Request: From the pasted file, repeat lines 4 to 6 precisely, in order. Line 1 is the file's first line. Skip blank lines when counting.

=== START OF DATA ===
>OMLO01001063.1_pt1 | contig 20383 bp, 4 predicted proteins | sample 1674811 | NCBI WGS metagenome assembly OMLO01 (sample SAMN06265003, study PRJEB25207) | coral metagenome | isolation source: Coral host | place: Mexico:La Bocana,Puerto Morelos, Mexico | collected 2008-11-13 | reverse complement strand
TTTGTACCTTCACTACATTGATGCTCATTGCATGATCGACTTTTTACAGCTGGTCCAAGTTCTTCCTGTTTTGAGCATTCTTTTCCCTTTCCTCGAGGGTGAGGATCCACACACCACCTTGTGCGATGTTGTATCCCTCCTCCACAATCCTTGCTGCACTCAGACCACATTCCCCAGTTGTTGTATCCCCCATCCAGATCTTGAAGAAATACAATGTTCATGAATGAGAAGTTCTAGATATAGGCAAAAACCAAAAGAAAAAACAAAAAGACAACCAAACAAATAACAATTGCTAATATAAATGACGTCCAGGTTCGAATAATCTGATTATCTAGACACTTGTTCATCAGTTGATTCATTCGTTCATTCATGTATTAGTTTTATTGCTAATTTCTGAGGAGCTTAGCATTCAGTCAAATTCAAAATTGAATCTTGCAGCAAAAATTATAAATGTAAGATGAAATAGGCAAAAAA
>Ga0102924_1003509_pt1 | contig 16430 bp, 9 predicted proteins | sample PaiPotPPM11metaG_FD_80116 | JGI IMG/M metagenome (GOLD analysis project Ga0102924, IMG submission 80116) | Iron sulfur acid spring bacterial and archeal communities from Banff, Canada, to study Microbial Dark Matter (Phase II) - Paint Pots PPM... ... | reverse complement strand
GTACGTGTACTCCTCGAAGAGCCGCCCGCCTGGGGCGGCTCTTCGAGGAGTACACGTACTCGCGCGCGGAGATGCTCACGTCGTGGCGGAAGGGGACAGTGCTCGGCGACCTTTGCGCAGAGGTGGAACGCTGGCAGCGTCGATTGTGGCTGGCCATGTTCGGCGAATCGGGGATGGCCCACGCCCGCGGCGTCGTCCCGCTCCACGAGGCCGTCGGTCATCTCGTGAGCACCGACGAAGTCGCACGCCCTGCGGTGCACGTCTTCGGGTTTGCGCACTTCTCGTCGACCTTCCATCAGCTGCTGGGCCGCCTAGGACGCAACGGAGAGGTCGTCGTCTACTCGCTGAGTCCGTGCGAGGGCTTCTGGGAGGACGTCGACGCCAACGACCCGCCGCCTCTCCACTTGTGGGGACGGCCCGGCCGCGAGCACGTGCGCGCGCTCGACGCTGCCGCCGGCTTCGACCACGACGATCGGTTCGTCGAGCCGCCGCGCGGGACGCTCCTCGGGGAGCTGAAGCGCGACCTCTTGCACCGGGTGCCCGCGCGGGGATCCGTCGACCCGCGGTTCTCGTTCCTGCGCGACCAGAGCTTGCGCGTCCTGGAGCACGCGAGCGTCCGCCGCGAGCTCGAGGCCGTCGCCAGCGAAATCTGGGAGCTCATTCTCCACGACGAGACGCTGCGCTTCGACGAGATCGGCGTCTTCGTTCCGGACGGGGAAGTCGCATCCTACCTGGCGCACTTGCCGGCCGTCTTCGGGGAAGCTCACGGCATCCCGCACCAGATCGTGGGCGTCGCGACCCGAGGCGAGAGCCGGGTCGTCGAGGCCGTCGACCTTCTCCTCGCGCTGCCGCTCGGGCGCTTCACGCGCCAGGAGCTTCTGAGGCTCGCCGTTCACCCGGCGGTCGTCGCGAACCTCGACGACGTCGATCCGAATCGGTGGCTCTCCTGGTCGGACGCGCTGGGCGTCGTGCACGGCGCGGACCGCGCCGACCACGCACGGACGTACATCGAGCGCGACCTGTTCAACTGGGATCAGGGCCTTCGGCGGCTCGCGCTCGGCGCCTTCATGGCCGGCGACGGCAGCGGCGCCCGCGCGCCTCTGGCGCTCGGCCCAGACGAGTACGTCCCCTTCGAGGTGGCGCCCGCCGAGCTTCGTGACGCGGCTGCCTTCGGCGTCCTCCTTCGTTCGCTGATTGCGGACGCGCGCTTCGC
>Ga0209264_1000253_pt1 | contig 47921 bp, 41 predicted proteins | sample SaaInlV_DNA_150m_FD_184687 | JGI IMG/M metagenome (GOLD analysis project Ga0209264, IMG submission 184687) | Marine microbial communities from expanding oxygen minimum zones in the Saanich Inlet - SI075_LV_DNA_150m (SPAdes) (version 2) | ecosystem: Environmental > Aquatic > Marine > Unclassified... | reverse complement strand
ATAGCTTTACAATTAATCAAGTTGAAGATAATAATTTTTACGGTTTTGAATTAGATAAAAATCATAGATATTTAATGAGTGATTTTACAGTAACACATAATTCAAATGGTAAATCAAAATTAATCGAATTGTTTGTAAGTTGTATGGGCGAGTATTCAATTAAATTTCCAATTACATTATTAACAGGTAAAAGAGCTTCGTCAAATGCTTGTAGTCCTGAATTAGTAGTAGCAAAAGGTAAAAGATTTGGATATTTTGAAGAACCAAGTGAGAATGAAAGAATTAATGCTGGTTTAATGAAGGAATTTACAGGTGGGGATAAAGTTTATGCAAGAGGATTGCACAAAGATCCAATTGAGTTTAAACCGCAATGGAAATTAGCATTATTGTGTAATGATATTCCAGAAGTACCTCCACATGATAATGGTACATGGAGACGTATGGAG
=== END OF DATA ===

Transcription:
GTACGTGTACTCCTCGAAGAGCCGCCCGCCTGGGGCGGCTCTTCGAGGAGTACACGTACTCGCGCGCGGAGATGCTCACGTCGTGGCGGAAGGGGACAGTGCTCGGCGACCTTTGCGCAGAGGTGGAACGCTGGCAGCGTCGATTGTGGCTGGCCATGTTCGGCGAATCGGGGATGGCCCACGCCCGCGGCGTCGTCCCGCTCCACGAGGCCGTCGGTCATCTCGTGAGCACCGACGAAGTCGCACGCCCTGCGGTGCACGTCTTCGGGTTTGCGCACTTCTCGTCGACCTTCCATCAGCTGCTGGGCCGCCTAGGACGCAACGGAGAGGTCGTCGTCTACTCGCTGAGTCCGTGCGAGGGCTTCTGGGAGGACGTCGACGCCAACGACCCGCCGCCTCTCCACTTGTGGGGACGGCCCGGCCGCGAGCACGTGCGCGCGCTCGACGCTGCCGCCGGCTTCGACCACGACGATCGGTTCGTCGAGCCGCCGCGCGGGACGCTCCTCGGGGAGCTGAAGCGCGACCTCTTGCACCGGGTGCCCGCGCGGGGATCCGTCGACCCGCGGTTCTCGTTCCTGCGCGACCAGAGCTTGCGCGTCCTGGAGCACGCGAGCGTCCGCCGCGAGCTCGAGGCCGTCGCCAGCGAAATCTGGGAGCTCATTCTCCACGACGAGACGCTGCGCTTCGACGAGATCGGCGTCTTCGTTCCGGACGGGGAAGTCGCATCCTACCTGGCGCACTTGCCGGCCGTCTTCGGGGAAGCTCACGGCATCCCGCACCAGATCGTGGGCGTCGCGACCCGAGGCGAGAGCCGGGTCGTCGAGGCCGTCGACCTTCTCCTCGCGCTGCCGCTCGGGCGCTTCACGCGCCAGGAGCTTCTGAGGCTCGCCGTTCACCCGGCGGTCGTCGCGAACCTCGACGACGTCGATCCGAATCGGTGGCTCTCCTGGTCGGACGCGCTGGGCGTCGTGCACGGCGCGGACCGCGCCGACCACGCACGGACGTACATCGAGCGCGACCTGTTCAACTGGGATCAGGGCCTTCGGCGGCTCGCGCTCGGCGCCTTCATGGCCGGCGACGGCAGCGGCGCCCGCGCGCCTCTGGCGCTCGGCCCAGACGAGTACGTCCCCTTCGAGGTGGCGCCCGCCGAGCTTCGTGACGCGGCTGCCTTCGGCGTCCTCCTTCGTTCGCTGATTGCGGACGCGCGCTTCGC
>Ga0209264_1000253_pt1 | contig 47921 bp, 41 predicted proteins | sample SaaInlV_DNA_150m_FD_184687 | JGI IMG/M metagenome (GOLD analysis project Ga0209264, IMG submission 184687) | Marine microbial communities from expanding oxygen minimum zones in the Saanich Inlet - SI075_LV_DNA_150m (SPAdes) (version 2) | ecosystem: Environmental > Aquatic > Marine > Unclassified... | reverse complement strand
ATAGCTTTACAATTAATCAAGTTGAAGATAATAATTTTTACGGTTTTGAATTAGATAAAAATCATAGATATTTAATGAGTGATTTTACAGTAACACATAATTCAAATGGTAAATCAAAATTAATCGAATTGTTTGTAAGTTGTATGGGCGAGTATTCAATTAAATTTCCAATTACATTATTAACAGGTAAAAGAGCTTCGTCAAATGCTTGTAGTCCTGAATTAGTAGTAGCAAAAGGTAAAAGATTTGGATATTTTGAAGAACCAAGTGAGAATGAAAGAATTAATGCTGGTTTAATGAAGGAATTTACAGGTGGGGATAAAGTTTATGCAAGAGGATTGCACAAAGATCCAATTGAGTTTAAACCGCAATGGAAATTAGCATTATTGTGTAATGATATTCCAGAAGTACCTCCACATGATAATGGTACATGGAGACGTATGGAG